7 Tips for Traveling with Kids in Minnesota

By Erica Wacker

Family at Union Depot_Mali Mish Family
Union Depot in St. Paul / Photo by Mali Mish Family

Ahh, vacation. A time to relax, unwind, have spontaneous adventures, and do things you wouldn’t normally do at home.

Oh wait, you have kids now. Nap times, snack times, and bedtimes before the sun goes down mean vacation isn’t quite what it used to be. But with a little planning, flexibility and a good sense of humor, you can have just as much fun (if not more) as you did before the kids were born.

1. Pick your lodging carefully

Swimming pool family Craguns resortIf your kids go to bed before you like to turn in, and if they are still at napping age, you may need more than a standard hotel room. Look for a small cabin at a resort or a hotel suite with separate sleeping quarters for the kids. Having a kitchen is also a plus, meaning fewer restaurant meals (and, in turn, fewer tantrums). Continental breakfast, swimming pools or beaches, playgrounds and on-site children's programs are also great perks for keeping the kids content.

2. Look for deals

Traveling as a family can be pricey, but there are always deals to be had if you know where to look. Check with your destination’s convention and visitors bureau before your trip or upon arrival, and they’ll likely have coupons for attractions, dining, shopping and more. You can also save money by buying tickets for special events, museums and attractions in advance online, so do some research before you hit the road.

Another great way to save is by traveling outside of peak times—in Minnesota, that’s often between Labor Day and Memorial Day, and midweek during the summer.

3. Pack smart

When it comes to traveling with kids, packing smart doesn’t necessarily mean packing light. If you’re flying, the nominal fee to check a bag will be worth it once you get to your destination with everything you need. Plus, you can usually check strollers and car seats for free! If you’re driving, don’t be afraid to fill the trunk to the max, and pack the car with snacks and toys and other items you may want to access en route.

Books and toys from home, favorite foods and other comfort objects can make a new place feel familiar, and give the kids something to do while you plan your itinerary for the day. For long hauls, consider bringing a new toy or book to keep the kids entertained while in transit.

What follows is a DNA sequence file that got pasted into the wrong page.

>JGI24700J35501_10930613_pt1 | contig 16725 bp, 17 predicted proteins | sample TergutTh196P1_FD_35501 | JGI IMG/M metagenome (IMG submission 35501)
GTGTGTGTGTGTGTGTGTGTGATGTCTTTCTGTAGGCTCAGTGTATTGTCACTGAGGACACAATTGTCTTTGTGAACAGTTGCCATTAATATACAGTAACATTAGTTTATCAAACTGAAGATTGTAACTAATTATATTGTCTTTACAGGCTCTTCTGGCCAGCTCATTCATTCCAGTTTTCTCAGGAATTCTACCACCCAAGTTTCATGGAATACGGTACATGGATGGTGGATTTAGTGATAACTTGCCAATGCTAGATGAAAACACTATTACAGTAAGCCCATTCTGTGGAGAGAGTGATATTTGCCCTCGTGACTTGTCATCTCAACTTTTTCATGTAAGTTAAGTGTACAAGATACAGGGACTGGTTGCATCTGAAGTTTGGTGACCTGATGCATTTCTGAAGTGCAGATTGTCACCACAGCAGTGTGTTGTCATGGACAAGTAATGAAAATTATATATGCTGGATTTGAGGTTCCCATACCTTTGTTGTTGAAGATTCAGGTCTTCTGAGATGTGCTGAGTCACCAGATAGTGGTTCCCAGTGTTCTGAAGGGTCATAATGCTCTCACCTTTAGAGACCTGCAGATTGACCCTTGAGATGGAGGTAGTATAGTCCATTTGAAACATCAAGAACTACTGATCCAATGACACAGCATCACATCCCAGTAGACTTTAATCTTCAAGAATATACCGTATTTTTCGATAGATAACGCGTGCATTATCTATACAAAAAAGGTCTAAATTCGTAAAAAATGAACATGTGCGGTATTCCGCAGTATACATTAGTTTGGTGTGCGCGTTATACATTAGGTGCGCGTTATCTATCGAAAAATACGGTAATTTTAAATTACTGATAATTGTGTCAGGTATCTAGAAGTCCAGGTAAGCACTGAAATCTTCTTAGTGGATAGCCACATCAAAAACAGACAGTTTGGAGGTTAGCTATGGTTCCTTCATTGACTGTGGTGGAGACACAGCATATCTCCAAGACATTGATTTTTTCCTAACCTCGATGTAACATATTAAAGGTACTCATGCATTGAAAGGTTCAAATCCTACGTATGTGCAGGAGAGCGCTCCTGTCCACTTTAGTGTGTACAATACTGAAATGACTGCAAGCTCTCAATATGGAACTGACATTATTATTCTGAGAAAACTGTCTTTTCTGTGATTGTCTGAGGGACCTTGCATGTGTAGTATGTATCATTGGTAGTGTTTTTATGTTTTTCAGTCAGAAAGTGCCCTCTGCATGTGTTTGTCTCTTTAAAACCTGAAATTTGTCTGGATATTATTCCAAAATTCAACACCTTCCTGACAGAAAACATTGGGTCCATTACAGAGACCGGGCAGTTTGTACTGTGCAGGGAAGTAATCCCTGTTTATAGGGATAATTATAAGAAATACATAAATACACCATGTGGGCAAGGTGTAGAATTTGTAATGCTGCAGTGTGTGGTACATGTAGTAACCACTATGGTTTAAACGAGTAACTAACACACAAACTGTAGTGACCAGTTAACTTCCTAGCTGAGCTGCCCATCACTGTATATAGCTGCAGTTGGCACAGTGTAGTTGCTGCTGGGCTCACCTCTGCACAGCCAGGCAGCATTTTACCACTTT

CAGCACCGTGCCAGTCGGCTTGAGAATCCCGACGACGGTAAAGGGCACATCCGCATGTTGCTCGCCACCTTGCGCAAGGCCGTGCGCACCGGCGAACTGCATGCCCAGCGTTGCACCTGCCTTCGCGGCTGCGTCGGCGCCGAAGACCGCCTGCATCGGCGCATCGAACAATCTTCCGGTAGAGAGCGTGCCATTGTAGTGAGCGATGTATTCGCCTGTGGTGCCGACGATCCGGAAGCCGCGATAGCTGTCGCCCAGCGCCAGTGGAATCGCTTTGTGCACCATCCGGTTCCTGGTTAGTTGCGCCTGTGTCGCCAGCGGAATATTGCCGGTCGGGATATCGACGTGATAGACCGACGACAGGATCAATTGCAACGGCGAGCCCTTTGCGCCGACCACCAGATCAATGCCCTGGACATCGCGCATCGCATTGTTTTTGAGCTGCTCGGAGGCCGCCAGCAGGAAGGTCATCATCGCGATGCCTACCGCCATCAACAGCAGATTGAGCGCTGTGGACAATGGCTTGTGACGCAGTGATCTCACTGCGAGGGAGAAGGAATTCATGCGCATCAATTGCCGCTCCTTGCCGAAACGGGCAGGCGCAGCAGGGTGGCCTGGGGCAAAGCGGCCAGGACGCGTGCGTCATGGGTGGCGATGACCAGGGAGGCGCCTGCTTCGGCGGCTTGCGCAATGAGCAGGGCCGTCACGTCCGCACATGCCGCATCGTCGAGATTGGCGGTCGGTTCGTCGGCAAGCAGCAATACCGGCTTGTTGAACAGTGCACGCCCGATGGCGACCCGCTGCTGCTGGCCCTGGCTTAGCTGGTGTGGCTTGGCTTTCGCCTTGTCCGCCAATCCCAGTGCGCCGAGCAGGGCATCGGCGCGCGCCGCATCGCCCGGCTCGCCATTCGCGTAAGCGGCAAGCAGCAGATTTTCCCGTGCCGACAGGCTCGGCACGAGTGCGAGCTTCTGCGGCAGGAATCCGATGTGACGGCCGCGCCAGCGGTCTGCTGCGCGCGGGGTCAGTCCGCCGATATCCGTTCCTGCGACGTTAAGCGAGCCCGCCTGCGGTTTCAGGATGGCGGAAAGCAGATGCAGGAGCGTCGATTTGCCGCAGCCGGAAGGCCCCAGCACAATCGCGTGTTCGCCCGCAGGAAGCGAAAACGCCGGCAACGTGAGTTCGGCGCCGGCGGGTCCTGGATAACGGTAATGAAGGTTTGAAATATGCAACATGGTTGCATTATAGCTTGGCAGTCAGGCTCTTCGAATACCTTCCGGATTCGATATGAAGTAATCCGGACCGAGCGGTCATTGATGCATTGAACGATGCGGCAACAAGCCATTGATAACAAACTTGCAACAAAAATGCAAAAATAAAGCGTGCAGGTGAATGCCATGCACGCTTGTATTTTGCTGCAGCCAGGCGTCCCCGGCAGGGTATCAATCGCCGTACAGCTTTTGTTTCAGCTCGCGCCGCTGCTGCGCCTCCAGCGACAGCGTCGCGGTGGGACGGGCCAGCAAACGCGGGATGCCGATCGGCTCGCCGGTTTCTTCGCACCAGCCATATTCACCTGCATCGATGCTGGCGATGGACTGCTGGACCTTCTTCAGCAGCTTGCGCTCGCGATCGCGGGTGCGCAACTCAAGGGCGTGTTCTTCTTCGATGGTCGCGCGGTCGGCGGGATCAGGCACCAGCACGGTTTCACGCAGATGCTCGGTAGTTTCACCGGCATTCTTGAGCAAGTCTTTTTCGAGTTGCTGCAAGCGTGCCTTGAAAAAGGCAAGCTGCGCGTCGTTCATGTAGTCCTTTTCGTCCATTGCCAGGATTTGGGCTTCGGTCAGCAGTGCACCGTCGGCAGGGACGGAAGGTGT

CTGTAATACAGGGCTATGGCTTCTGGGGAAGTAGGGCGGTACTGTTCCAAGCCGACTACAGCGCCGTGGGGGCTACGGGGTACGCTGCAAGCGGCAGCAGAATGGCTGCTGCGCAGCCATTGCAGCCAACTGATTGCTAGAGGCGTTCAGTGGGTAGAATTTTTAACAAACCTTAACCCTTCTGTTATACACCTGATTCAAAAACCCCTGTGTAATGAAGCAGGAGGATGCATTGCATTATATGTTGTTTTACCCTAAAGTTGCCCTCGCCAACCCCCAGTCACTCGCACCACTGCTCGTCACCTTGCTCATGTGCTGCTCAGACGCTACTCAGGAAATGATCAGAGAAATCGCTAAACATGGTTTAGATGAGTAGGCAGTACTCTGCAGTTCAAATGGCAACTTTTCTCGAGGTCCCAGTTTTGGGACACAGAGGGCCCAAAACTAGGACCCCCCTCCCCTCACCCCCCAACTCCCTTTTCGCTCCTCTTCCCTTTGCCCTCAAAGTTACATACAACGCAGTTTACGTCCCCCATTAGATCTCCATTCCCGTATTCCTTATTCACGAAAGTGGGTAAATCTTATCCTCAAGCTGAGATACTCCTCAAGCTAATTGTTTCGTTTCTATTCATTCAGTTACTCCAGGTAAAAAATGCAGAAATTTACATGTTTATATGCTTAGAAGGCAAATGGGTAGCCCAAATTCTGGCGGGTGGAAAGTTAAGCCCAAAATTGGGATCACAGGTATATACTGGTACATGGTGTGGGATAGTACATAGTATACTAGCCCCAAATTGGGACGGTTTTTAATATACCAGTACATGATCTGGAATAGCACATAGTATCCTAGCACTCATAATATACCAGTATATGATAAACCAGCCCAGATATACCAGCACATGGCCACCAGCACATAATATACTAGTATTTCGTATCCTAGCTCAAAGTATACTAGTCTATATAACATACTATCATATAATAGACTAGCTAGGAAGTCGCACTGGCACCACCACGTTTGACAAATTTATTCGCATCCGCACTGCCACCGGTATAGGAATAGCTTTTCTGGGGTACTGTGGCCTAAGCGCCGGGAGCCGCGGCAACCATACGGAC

4. Don’t over-schedule

Interstate State Park on the St Croix riverTrying to fit in three state parks before lunch may be doable for adults, but with short legs and even shorter attention spans, most kids will probably be happier with one. If you’re on a road trip, build in time for lunch and potty and stretch breaks. You may not get to see as many sites as you would like, but that’s OK. The part that everyone will remember is the time you spent together, not how many monuments or museums you checked off your list.

5. Stick to your routine

Speaking of schedules, vacation is not the time to skip naps or push bedtime back to 10 p.m., as tempting as it may be. Kids thrive on routine, and rested kids are happy kids, which usually translates to happy parents, too. Plan activities around your regular schedule as much as you can: Go to the museum or the zoo as soon as it opens, or head to a park or playground that opens when the sun comes up if your kids are early risers. In the evening, go out for an early dinner so you can explore or hit the hotel pool before it’s time for bed.

6. Bring your camera

Ski FamilyVacations are some of the most memorable times of your life, for both kids and parents. Selfies with Paul Bunyan, your child’s first fish, and cones at the local ice cream shop are what Minnesota vacations are made of. Capture these memories and put them in your scrapbook to keep forever—and be sure to post them online using #OnlyinMN! You can also hand the camera over and give the kids a chance to channel their inner shutterbug.

7. Go with the flow

Inevitably, some things will not go according to plan. Someone will get sick, a flight will be delayed, or the day you planned to be on the water will get rained out. But don't let any of these things ruin your trip. Kids have a way of bouncing back quickly, so take their lead and make the most of it, because even the worst day on vacation can't be so bad!

Find more family vacation ideas, and plan your Minnesota vacation with help from our travel counselors, order a travel guide or sign up for our e-newsletters, all for free.